Of course, there are individuals who are exceedingly pig-headed.  They will refuse to try anything else and will simple accept defeat when their original habit fails.   This comes from the psychological need for consistency and the need to be “right” in decisions that causes people to ignore alternatives to what they believe, even when it is obvious that their beliefs are wrong and the alternative is a better way.   This resistance to change exists to some degree in all individuals.  Because of this tendency, replacing a habitual brand with a new one is difficult.  

Eliciting a Change in Behavior

A brand change in the market can be entirely passive and require no effort on the part of the producer.   People are struggling with their existing solutions and “somehow” manage to learn about the new brand, try it on their own, and notice that there is a marked improvement in the outcome.   This is a slow process, but it is also highly effective in that people put the greatest faith in things that they discover for themselves.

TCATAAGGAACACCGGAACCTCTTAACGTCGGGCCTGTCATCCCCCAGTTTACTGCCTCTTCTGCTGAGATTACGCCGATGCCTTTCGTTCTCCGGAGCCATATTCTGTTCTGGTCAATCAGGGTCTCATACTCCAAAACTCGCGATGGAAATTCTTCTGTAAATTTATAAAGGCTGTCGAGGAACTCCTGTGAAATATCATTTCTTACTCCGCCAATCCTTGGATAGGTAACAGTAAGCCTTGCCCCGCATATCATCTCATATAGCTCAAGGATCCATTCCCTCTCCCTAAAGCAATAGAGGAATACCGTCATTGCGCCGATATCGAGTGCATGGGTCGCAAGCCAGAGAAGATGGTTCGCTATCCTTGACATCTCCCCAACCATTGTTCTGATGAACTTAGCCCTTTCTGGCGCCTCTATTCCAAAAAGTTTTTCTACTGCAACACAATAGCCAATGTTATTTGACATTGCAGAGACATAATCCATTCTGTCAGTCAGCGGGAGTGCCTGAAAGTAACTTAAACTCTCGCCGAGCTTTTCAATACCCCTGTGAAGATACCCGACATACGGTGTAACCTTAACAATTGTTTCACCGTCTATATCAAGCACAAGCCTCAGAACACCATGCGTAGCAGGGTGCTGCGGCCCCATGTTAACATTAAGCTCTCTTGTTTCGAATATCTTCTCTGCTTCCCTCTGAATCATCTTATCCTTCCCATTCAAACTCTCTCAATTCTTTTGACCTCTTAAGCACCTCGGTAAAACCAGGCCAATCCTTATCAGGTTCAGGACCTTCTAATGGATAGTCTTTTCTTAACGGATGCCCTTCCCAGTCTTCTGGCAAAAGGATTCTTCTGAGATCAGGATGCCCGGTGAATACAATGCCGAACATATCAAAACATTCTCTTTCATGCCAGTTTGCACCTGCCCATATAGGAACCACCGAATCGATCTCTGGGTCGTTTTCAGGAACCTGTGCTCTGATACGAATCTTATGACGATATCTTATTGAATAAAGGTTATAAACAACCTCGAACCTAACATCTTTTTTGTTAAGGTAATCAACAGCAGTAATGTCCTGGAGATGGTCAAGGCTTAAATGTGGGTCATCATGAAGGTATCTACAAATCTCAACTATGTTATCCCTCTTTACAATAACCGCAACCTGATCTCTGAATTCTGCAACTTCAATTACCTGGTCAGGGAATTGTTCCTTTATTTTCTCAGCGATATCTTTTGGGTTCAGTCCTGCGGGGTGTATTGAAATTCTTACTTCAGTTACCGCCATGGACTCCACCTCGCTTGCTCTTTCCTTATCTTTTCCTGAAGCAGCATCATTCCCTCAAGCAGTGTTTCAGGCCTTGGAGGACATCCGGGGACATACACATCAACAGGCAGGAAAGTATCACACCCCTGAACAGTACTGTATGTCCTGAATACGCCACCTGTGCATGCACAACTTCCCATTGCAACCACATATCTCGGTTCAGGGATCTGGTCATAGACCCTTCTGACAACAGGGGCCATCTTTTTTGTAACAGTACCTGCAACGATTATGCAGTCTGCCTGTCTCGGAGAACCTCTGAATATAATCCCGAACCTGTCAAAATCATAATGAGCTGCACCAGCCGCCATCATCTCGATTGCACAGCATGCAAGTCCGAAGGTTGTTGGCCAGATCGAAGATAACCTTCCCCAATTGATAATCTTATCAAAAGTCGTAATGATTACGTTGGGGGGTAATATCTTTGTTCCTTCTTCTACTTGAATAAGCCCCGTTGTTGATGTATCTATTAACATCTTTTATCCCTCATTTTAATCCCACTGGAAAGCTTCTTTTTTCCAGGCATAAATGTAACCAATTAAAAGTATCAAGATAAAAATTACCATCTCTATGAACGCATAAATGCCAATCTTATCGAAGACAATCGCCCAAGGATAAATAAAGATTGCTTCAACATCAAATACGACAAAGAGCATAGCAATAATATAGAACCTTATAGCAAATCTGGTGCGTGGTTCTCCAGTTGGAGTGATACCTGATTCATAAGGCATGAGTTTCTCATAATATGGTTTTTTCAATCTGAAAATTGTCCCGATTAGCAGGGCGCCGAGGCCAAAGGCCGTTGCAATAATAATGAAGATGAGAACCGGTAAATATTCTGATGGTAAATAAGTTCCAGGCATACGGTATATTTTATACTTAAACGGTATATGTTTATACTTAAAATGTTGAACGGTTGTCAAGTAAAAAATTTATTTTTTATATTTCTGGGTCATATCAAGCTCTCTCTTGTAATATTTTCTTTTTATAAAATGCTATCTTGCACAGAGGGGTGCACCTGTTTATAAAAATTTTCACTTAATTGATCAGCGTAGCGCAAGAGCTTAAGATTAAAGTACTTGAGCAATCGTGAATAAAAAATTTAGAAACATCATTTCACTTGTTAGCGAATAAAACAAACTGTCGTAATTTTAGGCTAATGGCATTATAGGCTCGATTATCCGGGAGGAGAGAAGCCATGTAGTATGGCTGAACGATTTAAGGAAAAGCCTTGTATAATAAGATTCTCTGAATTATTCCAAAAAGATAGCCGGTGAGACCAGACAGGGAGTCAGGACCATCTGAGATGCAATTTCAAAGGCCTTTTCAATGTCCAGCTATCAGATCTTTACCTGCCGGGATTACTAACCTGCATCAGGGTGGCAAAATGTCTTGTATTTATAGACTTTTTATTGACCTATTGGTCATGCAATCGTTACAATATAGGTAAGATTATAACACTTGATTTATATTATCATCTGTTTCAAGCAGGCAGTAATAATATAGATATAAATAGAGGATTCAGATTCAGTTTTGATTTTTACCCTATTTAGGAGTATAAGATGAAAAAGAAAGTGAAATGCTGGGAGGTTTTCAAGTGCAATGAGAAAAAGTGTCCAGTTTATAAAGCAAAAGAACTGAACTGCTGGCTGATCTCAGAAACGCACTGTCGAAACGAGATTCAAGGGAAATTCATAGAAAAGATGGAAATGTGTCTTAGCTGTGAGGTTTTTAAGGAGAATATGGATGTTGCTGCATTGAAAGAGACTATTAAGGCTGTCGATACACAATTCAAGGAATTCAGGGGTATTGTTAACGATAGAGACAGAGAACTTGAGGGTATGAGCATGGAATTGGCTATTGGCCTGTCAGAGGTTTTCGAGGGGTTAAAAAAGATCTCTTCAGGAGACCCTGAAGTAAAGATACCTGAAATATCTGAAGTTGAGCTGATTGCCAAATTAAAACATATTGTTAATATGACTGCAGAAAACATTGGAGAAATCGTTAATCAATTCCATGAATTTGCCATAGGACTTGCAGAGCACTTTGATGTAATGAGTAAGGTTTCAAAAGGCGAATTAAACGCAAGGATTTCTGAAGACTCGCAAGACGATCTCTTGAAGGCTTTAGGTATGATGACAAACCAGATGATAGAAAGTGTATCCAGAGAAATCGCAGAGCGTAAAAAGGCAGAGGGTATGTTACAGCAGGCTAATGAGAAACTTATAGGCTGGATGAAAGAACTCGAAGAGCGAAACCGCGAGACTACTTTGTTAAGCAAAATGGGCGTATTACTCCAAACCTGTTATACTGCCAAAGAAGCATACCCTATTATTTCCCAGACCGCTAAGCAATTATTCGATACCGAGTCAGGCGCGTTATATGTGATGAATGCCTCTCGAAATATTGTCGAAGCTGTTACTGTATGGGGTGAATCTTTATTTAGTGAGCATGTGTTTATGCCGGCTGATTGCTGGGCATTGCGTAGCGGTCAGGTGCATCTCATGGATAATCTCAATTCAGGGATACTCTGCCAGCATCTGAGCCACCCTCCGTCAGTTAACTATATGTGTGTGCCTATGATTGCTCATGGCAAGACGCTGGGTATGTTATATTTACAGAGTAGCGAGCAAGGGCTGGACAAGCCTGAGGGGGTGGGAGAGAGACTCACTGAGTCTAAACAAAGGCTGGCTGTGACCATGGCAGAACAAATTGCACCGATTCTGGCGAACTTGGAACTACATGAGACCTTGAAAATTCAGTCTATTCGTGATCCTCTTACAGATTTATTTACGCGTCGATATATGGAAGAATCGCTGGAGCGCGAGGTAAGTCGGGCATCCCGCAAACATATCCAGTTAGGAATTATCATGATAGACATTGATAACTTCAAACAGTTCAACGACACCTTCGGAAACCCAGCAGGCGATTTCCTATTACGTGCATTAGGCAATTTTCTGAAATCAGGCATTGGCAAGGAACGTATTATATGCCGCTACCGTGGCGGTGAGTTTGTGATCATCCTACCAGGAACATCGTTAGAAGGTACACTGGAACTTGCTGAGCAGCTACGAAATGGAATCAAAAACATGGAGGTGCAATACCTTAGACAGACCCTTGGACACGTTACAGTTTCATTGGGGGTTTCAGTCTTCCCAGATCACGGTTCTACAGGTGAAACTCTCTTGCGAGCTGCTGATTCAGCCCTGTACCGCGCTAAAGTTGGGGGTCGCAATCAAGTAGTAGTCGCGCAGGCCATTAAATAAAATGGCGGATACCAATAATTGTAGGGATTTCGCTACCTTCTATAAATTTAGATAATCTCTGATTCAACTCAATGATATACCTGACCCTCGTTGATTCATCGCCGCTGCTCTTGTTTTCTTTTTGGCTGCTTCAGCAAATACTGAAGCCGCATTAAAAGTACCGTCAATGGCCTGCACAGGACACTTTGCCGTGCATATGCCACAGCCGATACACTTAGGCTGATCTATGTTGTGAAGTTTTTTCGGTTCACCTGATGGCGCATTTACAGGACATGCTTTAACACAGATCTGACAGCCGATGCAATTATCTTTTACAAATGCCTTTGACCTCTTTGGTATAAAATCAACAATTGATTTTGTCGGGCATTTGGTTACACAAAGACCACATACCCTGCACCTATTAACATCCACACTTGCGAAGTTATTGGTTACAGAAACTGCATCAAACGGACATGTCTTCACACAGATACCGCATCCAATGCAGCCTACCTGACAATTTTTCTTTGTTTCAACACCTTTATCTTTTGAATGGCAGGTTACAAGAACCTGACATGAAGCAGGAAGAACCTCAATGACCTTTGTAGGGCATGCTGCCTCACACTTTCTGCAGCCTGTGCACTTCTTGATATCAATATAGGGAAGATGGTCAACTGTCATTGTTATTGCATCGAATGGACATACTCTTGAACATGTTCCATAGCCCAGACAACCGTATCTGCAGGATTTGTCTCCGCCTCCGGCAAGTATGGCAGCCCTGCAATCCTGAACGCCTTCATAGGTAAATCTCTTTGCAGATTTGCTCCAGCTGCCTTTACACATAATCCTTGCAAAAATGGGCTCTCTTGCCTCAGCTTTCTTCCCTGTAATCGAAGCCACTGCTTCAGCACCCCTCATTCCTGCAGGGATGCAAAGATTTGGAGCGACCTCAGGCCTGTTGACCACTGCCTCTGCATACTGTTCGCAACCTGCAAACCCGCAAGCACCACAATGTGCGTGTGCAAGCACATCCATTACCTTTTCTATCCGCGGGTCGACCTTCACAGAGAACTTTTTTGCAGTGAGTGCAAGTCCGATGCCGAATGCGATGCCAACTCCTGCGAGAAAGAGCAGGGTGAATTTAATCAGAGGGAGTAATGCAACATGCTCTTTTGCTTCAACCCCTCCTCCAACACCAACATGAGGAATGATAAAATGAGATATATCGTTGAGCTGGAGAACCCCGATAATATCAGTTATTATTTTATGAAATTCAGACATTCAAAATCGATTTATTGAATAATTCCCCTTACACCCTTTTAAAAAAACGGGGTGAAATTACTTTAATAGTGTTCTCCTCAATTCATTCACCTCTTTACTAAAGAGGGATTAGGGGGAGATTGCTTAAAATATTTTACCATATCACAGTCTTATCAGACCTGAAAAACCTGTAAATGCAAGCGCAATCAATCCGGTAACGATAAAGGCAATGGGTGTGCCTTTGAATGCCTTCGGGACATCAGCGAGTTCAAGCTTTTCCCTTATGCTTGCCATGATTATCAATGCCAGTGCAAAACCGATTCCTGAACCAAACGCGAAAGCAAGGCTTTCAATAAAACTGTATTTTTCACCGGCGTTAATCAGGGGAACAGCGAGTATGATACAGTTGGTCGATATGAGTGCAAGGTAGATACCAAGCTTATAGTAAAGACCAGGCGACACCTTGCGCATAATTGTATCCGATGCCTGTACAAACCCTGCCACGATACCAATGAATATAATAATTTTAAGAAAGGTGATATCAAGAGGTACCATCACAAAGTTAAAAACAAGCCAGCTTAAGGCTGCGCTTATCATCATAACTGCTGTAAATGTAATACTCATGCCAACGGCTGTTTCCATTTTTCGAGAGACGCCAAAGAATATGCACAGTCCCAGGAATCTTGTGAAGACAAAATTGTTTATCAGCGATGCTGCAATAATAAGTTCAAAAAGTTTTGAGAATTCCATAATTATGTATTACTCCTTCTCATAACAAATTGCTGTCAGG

But to be active in eliciting a brand change, a challenging brand must promote itself.  It must make people aware that it exists and convince them that it is worth trying because it is better (more effective or efficient) than their current brand preference.   This is difficult to do because an individual’s personal experience of using their existing brand is more credible than anyone else’s claims that the new brand will be better.

But even that is only the beginning – the new brand may become an alternative that the prospect is willing to try, but it will not replace the existing brand unless the claims hold true when they give it a trial.  And this is where many new brands fail, particularly in commoditized markets: they are in reality no better than the currently preferred brand, and when customers discover this they return to their habit.